The equipment looks familiar to anyone who’s watched American football, minus the heavy protective pads. The rules are similar to any other sport: complex to the novice watching, simple to the athlete playing the game. Fast paced, with a vocabulary specific to the game. The adrenaline is addictive and the camaraderie is appealing. It’s called rugby and it’s played in Urbana by a group of dedicated University of Illinois women.
The Illinois Women’s Rugby team is a registered student organization (RSO) whose home base is the Urbana-Champaign campus. The team plays other collegiate-level teams within the Midwest and from around the country during tournament play. IWR plays a full competitive schedule in the fall, and during the spring semester they will take to the road playing tournaments like Nash Bash in Nashville, Tennessee. “We have several teams around the area we play on a regular basis,” explained team member Allison Kennedy. “ISU, Carbondale, and Purdue to name a few. Northern Iowa is a big rival.”
The 2012 season starts on March 10 in Chicago with the Whiskey 10s (where each team only gets ten players on the pitch). All home games are played on Saturdays at 12:00 noon on the Women’s Rugby pitch in the Florida Avenue Sports Complex at the corner of Lincoln and Florida Avenues. Rugby is the “perfect blend of having a good time and competitiveness,” said junior Kelsey Thomas. During tournaments, IWR gets to play teams not in their normal competitive schedule. The games will take them as far west as Nebraska in search of tournament bragging rights.
Get ‘em early
At this time, the Illinois Women’s Rugby team consists of 26 members, with 15 on the field of play at any given time during a game, with the exception mentioned above. A great number of the squad came aboard as freshmen and found the right combination of camaraderie and release of aggression they were searching for. The team does several recruiting events throughout the school year, including Quad Day. “I saw the group on quad day; it looked interesting,” said Naomi Ayodele. She played soccer for 13 years and was looking for something else. What she found was a sport that was “underground, but like family.” Kennedy’s older brother told her to try rugby, saying he thought she’d like it. Like Ayodele and Thomas, she found the rugby team as a freshman. She finds the game “a challenge, always dynamic. It’s pretty aggressive, a nice release of anger.” Always looking to expand the team, they recruit on campus at the ARC and hand out flyers in the residence halls.
Being an RSO, as opposed to a school sponsored athletic club, has both positive and negative aspects — the positive being they can set their own schedule and be choosy about which tournaments to attend. They can run lean and mean, but that leads to the negative — tournaments cost money, jersey’s cost money, money costs money — and being an RSO provides a very limited budget. This is shy the team turns to the greater community at large.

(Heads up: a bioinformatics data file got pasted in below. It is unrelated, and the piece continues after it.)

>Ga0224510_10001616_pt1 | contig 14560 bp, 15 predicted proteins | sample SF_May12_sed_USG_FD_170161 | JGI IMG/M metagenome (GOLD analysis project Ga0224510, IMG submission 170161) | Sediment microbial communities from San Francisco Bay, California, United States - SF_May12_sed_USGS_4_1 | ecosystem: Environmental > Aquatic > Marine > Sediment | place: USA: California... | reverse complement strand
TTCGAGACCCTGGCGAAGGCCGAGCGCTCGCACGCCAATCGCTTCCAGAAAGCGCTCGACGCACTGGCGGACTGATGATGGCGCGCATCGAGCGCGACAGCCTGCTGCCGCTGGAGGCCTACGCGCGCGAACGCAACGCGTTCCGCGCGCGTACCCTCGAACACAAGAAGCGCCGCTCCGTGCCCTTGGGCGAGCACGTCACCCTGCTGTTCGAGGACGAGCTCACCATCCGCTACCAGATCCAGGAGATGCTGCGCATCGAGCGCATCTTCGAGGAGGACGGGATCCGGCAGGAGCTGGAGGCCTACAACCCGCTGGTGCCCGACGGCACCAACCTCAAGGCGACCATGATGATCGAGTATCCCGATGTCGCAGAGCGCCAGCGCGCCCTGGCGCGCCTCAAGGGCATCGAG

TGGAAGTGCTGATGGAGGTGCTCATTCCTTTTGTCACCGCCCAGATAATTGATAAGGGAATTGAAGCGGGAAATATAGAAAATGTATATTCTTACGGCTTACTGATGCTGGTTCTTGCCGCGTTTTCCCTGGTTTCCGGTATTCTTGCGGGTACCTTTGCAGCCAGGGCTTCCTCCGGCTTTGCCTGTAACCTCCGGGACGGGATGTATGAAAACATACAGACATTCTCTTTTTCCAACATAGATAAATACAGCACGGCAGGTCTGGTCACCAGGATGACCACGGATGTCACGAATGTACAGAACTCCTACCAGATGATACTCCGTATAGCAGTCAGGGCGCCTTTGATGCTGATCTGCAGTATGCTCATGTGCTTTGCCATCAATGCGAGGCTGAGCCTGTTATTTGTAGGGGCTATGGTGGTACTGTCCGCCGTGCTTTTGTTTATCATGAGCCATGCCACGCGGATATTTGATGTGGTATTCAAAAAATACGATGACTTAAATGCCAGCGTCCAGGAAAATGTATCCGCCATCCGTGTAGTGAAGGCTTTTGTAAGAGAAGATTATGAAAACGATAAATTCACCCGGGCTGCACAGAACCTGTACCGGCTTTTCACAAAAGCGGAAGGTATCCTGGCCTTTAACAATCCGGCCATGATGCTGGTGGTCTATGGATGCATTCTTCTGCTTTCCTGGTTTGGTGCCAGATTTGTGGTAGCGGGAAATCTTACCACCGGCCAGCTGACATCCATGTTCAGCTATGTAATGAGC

Rent-a-Rugger is the squad’s main fundraising activity. “Let Illinois Women’s Rugby tackle your messes for you” is their catchy catch phrase. And they mean it. For a donation, the group will help community members with jobs like shoveling snow and helping with yard or housework. Or as Ayodele puts it, “anything within our skill set.” Help with moving may not be out of the question. While being in charge of their own schedule gives the team a lot of flexibility, it means they must put more effort in raising funds and other work. “It’s good to be able to choose,” said Kennedy, but that also means the members are in charge of all administrative work for their team. The IWR coach can focus strictly on coaching, while the burden of all the other work falls on the team.
The group is being more aggressive with fundraising this year than past. All the money raised by IWR’s community outreach will be plowed back into the team. This provides the team with the money to take part in the tournaments, new jerseys, and other expenses that their RSO status and other donations do not cover. The group does have a very active group of alumni that provides donations and support in other areas. A large number of previous team members stay in touch with the current team. They hold clinics for the members, host social gatherings, and, once a year, the former players come back to the UIUC campus to have a game against the current team. The feeling of family doesn’t stop at the end of the season; it continues for the team members, past and present.
For more information about the Illinois Women’s Rugby team, including their 2012 spring schedule, please visit www.ILWRugby.com. To Rent-A-Rugger, please contact Becca Egan.
Editor’s note: If after reading this, it you feel the urge cover the IWR for our sports section, please contact Smile Politely.
Photos courtesy of the Illinois Women’s Rugby team.